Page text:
What about original collections of madhubani paintings?
Taking people’s opinion through casual interviews or questionnaires. This is data collection, not resources.
Books on Madhubani art form.Which books? Specify with name, author, publisher,year of publication—everything! Using Harvard style.
What are the websites you will refer to?
Any other sources I visited IGNCA, Dastkar workshop and I got a lot of insights. I looked at various art and craft forms from India.
Direct Communication with the artisians either over the phone or personal interview by visiting exhibitions/places like Dilli Haat or crafts bazaars happening in or around Delhi. This would help me get their views on Madhubani as an art form and where do they see it go with the technology and the designers coming up. (Do they consider designers an intervention? What is their take on Contemporary Art?)
Visiting art gallery in person or online.
Nature beckons with an array of products
GAUTAM CHINTAMANI, BUZZ BUREAU
NEW DELHI, NOVEMBER 11, 2009
One of the traits of being a true Delhiite is not being able to get enough of shopping. The sheer volume of visitors who thronged the 100 plus stalls at Dastakar Haat Samiti’s annual Nature Bazaar is testimony of the popularity of the yearly fest.
If Dilli Haat be the one-stop-shoppe of the very best in Indian handicrafts, then think of your visit to the Nature Bazaar as the annual pilgrimage!
This shopper’s paradise has numerous surprises stored for you at every turn. One of the most innovative stalls would be the Haathi Chaap outlet (stall 105). Can you imagine kitschy stationery and curios made out of elephant dung!
Neither could we but one look at the assortment of products at the Haathi Chaap stall and you’d know that nature operates in strange ways. Started a few years ago by some enterprising people, Haathi Chaap uses treated elephant dung to make some wonderful stationery and this isn’t to be missed at any cost.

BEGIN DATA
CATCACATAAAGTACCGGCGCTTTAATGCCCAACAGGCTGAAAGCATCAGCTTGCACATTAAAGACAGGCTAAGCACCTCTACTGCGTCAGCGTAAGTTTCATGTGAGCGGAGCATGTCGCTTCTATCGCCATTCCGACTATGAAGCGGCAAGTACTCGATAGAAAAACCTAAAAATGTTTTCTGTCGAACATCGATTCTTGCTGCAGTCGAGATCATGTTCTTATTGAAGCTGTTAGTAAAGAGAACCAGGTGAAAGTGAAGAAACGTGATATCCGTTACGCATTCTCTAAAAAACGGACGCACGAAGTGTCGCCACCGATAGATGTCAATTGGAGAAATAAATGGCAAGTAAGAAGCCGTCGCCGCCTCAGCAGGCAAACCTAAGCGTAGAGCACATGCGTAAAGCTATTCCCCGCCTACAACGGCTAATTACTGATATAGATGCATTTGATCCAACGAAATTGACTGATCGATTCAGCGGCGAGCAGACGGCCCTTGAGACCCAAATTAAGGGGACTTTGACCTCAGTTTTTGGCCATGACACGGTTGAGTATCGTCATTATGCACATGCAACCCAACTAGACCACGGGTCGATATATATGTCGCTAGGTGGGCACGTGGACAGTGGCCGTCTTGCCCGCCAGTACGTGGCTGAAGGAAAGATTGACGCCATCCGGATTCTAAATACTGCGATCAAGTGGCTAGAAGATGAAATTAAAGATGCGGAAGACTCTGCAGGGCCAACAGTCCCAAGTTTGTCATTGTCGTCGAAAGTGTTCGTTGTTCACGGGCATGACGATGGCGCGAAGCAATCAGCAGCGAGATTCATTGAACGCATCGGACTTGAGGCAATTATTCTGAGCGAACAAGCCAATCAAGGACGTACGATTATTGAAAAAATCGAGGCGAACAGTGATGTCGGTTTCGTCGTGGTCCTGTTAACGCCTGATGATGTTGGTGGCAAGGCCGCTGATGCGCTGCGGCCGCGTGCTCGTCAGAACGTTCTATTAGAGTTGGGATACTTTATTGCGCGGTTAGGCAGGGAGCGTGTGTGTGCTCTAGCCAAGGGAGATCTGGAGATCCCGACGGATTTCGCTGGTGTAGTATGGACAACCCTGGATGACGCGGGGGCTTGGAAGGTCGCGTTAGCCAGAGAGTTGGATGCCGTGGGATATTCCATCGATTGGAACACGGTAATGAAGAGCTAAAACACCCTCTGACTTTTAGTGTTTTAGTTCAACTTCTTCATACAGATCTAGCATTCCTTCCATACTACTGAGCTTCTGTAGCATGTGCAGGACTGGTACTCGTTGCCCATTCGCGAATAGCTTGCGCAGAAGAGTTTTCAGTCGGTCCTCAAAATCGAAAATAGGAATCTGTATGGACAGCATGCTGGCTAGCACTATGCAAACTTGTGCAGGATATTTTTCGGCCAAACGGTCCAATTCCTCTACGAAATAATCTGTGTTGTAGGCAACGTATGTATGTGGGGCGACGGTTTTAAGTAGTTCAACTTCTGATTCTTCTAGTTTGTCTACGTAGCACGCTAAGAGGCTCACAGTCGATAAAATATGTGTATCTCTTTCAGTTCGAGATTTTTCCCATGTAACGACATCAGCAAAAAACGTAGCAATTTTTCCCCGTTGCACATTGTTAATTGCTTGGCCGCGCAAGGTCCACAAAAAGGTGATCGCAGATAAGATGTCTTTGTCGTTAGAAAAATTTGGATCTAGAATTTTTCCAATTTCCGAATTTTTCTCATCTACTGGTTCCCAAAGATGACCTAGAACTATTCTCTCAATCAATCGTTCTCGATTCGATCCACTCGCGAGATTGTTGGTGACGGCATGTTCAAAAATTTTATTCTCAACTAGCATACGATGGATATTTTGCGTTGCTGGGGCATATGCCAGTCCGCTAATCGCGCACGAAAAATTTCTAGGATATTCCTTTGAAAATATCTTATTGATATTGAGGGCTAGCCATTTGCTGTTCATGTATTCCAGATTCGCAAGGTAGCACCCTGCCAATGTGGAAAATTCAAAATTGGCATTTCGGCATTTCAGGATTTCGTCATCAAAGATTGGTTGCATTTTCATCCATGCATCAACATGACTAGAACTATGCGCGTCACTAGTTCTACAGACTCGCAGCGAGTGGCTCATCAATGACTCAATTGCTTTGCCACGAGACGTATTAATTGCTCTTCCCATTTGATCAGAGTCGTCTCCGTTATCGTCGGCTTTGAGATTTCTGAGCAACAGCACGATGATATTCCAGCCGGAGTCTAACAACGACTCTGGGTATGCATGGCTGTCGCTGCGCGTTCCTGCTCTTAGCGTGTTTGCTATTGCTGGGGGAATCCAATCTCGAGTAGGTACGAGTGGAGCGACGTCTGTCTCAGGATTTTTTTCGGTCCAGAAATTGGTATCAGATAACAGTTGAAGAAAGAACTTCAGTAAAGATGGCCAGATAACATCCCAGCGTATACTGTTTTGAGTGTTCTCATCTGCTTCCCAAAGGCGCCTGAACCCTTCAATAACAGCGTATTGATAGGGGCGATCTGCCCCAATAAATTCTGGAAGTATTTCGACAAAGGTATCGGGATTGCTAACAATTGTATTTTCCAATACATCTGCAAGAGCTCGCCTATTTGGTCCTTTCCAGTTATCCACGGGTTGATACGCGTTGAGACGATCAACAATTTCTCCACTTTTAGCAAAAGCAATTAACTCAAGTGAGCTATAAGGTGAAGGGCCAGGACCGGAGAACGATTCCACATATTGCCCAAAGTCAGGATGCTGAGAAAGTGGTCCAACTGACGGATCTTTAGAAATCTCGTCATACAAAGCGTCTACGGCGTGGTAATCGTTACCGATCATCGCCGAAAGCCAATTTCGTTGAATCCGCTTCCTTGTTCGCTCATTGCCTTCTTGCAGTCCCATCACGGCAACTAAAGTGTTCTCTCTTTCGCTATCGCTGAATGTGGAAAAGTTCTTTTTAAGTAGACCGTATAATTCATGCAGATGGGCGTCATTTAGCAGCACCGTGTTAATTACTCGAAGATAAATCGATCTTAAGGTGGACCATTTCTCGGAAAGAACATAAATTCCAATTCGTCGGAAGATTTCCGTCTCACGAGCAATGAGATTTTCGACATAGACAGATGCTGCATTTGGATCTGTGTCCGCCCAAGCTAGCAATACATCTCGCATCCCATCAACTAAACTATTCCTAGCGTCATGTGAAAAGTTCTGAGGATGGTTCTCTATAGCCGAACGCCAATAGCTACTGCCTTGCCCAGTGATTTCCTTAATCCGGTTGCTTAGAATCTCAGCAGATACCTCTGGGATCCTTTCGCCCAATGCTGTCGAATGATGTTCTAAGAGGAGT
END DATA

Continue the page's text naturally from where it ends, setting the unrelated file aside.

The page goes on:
The Designer’s Corner is dedicated to products that have blended the traditional Indian crafts into more modern and utilitarian applications. Organic Connect is a joint effort by three enterprising women who have combined tradition with modernity to come up with some really exciting products.
While Aditi Prakash (Pure Ghee Designs) uses traditional Indian textiles for her limited edition hand-crafted bags that are selling like hot cakes, Tanveen Ratti literally craves a very modern future out of the time-honoured printing blocks and Hina Qazi’s stoles and scarves are a throwback on classic Indian designs while sporting a very fashionable look.
Yet another stall that stands out is ‘Then And Now’; Uma Tiwari’s high-concept functional products like candle stands, lamps and bookracks get enhanced by the application of traditional Indian art forms like Gond, Madhubani and Mathura Paper. Besides Neelum Saigal’s Bric-a-brac has very eye-catching products.
The good thing about such a medley of craft forms is that there is some thing for just about everyone. Apart from the absolute numbers the goodies that these stalls showcase range from a few hundreds to some thousands.
A few that should not be missed are leather curios including really good looking piggybanks (stall no. 59), jute carpets and mats (stall no. 62) natural soaps with more than 20 variations including cucumber (stall no. 118).
When the simple wish to pick up just about everything is so palpable, the invitation pricing is a very, very welcome thought.
The vast undulating landscape of the Indira Gandhi National Centre for Arts is dotted with so much of stuff that you’d need at least four solid hours to do justice. Wait, did we mention the bevy of the food stalls feature goodies from the length and breadth of the nation to help you tank up?
In addition to the countless stalls there are workshops, organic products and many ongoing folk performances to enthrall the visitors. There is a special event on each single day of the festival that includes ‘Dastangoi’, the lost art of storytelling in Urdu, classical and contemporary dance compositions as well as Hindustani music.
The Nature Bazaar is on till the 14th of November, 2009 at the Indira Gandhi National Centre for Arts, Janpath.